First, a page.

#Shortstops: Sharing the game
The roar of the crowd, the crack of the bat, and the feel of the glove among many other sensory experiences give meaning to the game we know and love, particularly for those with impaired vision.
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At first glance for a sighted person, the program was just a blank piece of paper and the standard alphabet had just been typed on a card. However, somewhere in the crowd, a blind person smiled because a closer look for seeing fans revealed the embossed dots of the Braille alphabet.
These programs and cards were produced by the National Federation of the Blind (NFB), giving blind baseball fans the chance to read the game program – an experience they don’t often get to have – and teach others how to read Braille. The card itself explains the history of Braille and the NFB on one side, and fans of all ages had fun deciphering the “Go Orioles!” message on the other.
They continually defend the rights of the blind and provide support to blind Americans, recognizing that blindness is not just the inability to see, but rather having sight bad enough such that even with corrective lenses, one must use alternative methods to participate in any activity someone with normal vision is able to do.
For example, the NFB provides programs for blind people to learn Braille since only about 10 percent of blind/low vision students are taught Braille in school.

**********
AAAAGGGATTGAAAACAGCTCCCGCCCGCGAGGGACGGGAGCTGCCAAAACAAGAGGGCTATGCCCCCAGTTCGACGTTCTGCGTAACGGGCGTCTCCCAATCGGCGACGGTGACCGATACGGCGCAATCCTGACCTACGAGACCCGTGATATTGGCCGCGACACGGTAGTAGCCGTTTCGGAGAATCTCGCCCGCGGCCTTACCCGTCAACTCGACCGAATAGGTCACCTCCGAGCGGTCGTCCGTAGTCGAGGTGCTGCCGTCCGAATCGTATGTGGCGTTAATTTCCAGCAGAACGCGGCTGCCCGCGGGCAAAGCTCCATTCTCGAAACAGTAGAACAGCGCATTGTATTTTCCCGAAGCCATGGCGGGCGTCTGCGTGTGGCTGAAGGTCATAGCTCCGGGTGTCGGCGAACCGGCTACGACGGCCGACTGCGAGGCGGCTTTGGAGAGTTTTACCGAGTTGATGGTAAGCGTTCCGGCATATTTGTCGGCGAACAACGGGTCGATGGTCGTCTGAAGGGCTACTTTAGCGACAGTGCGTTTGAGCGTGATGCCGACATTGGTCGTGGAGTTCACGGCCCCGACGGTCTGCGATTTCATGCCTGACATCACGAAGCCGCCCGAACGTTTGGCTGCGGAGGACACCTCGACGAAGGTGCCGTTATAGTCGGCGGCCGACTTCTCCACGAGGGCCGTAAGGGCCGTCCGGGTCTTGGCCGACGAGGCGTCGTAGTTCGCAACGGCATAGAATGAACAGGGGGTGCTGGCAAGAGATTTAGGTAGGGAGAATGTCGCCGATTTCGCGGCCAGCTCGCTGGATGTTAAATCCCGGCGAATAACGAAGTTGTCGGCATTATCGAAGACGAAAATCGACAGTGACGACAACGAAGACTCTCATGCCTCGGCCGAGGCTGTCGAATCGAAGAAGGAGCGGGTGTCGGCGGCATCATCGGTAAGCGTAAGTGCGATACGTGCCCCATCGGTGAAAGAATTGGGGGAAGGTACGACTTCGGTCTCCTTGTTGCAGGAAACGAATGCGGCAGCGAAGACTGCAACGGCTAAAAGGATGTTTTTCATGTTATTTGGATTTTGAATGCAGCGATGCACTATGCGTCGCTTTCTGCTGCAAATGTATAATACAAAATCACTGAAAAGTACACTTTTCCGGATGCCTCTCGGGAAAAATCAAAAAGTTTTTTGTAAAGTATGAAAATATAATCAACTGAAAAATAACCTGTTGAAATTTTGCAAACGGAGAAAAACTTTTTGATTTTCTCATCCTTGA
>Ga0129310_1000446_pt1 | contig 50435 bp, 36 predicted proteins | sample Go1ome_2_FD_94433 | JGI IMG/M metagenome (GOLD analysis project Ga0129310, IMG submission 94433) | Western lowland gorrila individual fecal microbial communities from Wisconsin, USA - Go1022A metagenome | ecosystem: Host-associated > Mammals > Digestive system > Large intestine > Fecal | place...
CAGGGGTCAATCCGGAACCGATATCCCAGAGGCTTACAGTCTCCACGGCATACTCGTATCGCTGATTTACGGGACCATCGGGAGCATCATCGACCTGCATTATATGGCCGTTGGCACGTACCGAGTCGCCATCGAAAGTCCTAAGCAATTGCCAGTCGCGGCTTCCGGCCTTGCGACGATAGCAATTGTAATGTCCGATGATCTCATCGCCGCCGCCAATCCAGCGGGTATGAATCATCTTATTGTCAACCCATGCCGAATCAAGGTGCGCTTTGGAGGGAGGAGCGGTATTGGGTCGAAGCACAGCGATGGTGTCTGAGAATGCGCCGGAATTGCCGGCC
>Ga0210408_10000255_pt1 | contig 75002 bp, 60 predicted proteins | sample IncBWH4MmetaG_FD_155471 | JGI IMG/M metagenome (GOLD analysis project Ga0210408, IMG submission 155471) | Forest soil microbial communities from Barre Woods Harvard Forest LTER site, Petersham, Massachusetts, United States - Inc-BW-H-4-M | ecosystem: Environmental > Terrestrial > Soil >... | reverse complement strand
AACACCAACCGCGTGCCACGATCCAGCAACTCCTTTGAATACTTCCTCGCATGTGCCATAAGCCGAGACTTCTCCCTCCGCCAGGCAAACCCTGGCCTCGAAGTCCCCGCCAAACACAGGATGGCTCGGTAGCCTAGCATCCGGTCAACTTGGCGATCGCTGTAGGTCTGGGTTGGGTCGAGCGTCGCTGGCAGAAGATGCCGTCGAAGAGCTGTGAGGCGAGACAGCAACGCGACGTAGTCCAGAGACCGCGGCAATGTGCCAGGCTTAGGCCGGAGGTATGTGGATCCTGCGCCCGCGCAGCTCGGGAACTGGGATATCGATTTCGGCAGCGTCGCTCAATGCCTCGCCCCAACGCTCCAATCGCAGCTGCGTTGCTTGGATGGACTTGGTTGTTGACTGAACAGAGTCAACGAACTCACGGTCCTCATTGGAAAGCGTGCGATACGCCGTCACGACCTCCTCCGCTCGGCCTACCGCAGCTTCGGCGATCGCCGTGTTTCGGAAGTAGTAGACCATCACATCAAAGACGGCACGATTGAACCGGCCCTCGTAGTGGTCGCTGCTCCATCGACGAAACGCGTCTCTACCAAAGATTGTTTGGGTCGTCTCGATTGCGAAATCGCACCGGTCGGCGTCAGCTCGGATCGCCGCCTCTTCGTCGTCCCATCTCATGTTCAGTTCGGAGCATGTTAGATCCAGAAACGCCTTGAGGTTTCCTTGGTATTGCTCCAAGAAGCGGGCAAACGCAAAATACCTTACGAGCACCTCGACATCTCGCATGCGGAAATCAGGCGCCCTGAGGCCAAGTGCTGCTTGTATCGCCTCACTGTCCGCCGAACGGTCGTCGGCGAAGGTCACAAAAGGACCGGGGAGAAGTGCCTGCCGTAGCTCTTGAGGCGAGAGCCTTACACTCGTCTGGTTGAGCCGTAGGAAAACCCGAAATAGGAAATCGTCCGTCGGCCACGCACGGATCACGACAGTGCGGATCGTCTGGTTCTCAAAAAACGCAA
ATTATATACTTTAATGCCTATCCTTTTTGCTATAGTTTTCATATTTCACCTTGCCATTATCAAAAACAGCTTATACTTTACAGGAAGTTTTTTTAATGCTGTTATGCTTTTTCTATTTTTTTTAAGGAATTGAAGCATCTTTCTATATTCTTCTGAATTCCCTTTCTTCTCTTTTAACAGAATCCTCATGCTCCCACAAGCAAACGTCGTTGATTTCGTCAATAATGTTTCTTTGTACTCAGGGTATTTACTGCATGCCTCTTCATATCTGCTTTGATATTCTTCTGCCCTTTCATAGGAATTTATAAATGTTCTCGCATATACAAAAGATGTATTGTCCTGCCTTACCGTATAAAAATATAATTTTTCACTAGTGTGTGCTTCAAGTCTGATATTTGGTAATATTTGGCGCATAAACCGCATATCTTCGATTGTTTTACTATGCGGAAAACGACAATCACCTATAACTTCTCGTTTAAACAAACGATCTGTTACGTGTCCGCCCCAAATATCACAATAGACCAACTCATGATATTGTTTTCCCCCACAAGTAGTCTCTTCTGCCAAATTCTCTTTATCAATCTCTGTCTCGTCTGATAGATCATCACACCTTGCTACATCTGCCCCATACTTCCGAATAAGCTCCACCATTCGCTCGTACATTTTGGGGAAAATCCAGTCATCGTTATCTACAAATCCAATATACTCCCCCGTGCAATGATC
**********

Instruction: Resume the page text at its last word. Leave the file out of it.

Carlos Alberto Ibay, a concert pianist who has been blind since birth, performed the National Anthem on Sept. 18, and the NFB President, Mark Riccobono threw out the ceremonial first pitch. Members of the NFB were stationed at the Orioles REACH Community Booth during the game as well.
In the bottom of the first inning, Cedric Mullins produced an undeniable crack of the bat for a leadoff homerun for the O’s.
Now the Hall of Fame will preserve in perpetuity a card that doesn’t appear to say much, but in actuality, is worth a thousand words for its contribution to blind fans living the life they want.
Jenna Guenther was a the 2019 programming intern in the Hall of Fame’s Frank and Peggy Steele Internship Program for Youth Leadership Development